Welcome to another week of apps. Android gets all the cool stuff with an awesome Bing upgrade and your next mobile gaming addiction. iOS is all focused on the camera, and Windows Phone wants to make you more productive. Let’s take a look.
Rejoice, Fallout fans on Android. Soon, you too will be able to create a vault full of productive citizens, according to news coming out of QuakeCon 2015.
Nuclear bunkers are not meant to save people in the world of Fallout. Vaults are for experimentation, and even though Fallout Shelter gives you no built-in way to conduct experiments, creative players are still finding ways to do “research.”
Turns out, things can get pretty silly when you’re stuck inside a vault for most of your life. Who would have thought?
Being in charge of an entire vault is not easy: you have to manage your population, fend off attackers, and you have to take the time to explore the wasteland. It’s a lot to juggle! But I’m here to help.
Last night before hitting the sack I set two alarms. One so that I could wake up this morning and come to work, like I always do. Another, so I could wake up at 4am: that’s when my vault dweller was supposed to return home.
During their presentation at the E3 show today, Bethesda didn’t just talk about Fallout 4; as it turns out, there’s also a Fallout game for mobile. And even better, it’s available right now (on iPad, at least).
Fallout shelter originally installed in 1955 for a family of three in Fort Wayne, Indiana. The shelter cost $1,800 (over $15,000 adjusted for inflation) and contained four drop-down beds, a chemical toilet, and an air exchange device that was operated by hand-crank. The entire thing was brought to the Smithsonian in…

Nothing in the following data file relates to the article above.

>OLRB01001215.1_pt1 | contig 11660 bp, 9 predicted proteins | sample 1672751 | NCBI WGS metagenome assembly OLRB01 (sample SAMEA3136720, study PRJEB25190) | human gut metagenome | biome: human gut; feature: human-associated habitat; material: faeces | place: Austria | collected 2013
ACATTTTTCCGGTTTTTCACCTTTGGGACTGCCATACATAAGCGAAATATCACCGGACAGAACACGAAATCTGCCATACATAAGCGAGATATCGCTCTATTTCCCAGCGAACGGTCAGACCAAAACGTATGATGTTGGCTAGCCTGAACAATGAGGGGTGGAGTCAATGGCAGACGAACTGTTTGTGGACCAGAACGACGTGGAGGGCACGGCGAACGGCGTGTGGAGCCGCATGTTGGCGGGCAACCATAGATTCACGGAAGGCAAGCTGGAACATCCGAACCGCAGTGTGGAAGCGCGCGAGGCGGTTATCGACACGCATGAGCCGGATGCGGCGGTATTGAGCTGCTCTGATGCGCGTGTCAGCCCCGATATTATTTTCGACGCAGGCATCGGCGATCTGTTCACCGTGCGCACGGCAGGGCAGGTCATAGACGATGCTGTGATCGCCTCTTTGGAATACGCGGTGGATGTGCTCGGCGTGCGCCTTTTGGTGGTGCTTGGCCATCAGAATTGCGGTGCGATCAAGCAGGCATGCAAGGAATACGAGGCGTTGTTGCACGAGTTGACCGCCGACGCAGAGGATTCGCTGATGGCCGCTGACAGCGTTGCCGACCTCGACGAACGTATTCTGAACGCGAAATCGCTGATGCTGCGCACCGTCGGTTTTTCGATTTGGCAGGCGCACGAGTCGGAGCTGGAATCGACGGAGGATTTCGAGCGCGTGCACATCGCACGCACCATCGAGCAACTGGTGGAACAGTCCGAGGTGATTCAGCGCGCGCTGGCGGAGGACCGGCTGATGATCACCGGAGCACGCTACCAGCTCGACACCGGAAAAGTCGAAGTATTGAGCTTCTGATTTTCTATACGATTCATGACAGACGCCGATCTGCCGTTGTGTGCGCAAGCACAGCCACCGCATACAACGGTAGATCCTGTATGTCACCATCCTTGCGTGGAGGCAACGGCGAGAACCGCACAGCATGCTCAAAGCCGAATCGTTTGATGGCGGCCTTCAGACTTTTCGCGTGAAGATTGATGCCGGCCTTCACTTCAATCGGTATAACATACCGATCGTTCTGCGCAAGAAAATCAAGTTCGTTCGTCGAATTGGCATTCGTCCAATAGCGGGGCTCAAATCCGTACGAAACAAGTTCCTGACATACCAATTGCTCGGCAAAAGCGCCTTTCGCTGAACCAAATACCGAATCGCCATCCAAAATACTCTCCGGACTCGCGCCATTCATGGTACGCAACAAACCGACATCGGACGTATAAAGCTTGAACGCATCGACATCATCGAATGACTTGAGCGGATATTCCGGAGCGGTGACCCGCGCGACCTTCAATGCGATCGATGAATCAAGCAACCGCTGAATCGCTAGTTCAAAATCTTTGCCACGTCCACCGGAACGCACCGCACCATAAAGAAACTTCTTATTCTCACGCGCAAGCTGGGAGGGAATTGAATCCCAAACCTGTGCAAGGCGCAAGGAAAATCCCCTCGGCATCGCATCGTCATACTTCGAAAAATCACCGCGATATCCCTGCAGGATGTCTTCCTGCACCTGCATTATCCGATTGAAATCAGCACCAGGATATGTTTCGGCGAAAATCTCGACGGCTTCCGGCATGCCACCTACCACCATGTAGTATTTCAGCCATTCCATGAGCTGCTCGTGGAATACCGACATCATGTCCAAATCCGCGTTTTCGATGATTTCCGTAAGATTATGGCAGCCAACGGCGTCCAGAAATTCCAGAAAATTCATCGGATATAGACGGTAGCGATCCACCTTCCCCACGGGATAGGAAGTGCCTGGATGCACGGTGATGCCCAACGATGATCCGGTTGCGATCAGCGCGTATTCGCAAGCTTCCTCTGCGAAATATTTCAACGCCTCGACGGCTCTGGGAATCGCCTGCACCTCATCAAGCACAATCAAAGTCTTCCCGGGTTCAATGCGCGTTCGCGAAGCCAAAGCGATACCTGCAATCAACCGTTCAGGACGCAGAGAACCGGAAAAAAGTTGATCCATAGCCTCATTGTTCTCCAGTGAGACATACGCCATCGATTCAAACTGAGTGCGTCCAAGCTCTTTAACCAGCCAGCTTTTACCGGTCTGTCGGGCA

We're more than half a century past 1960, when the Doomsday Clock ticked down to two minutes before midnight. Yet, despite the steady outpouring of movies and TV shows featuring rogue nukes and dirty bombs, fewer and fewer people actively worry about a nuclear bomb going off. That being said: Do you know where and…
With North Korea's missiles at the ready—pointless though that may be—we may not be far from another mini-Cold War. With the potential end of civilization at the hands of a pudgy, late-20s Dennis Rodman fan looming, there's only one thing that can protect the American public: bunkers!
Forget Paris — after Melvin and Maria Mininson tied the knot on on July 12, 1959, they slipped into a cozy, 12-foot deep, 6-by-14-foot wide fallout shelter. There they spent a two-week honeymoon fielding calls from the media and trying to figure out how to open all those cans.
Nuclear War Survival Skills, by Cresson H. Kearny, is a book that was once only available to people in the U.S. military, but now it's available to everybody for free online. Packed with all the information you need to survive a nuclear attack, it's the perfect guide for survivalists or science fiction writers trying…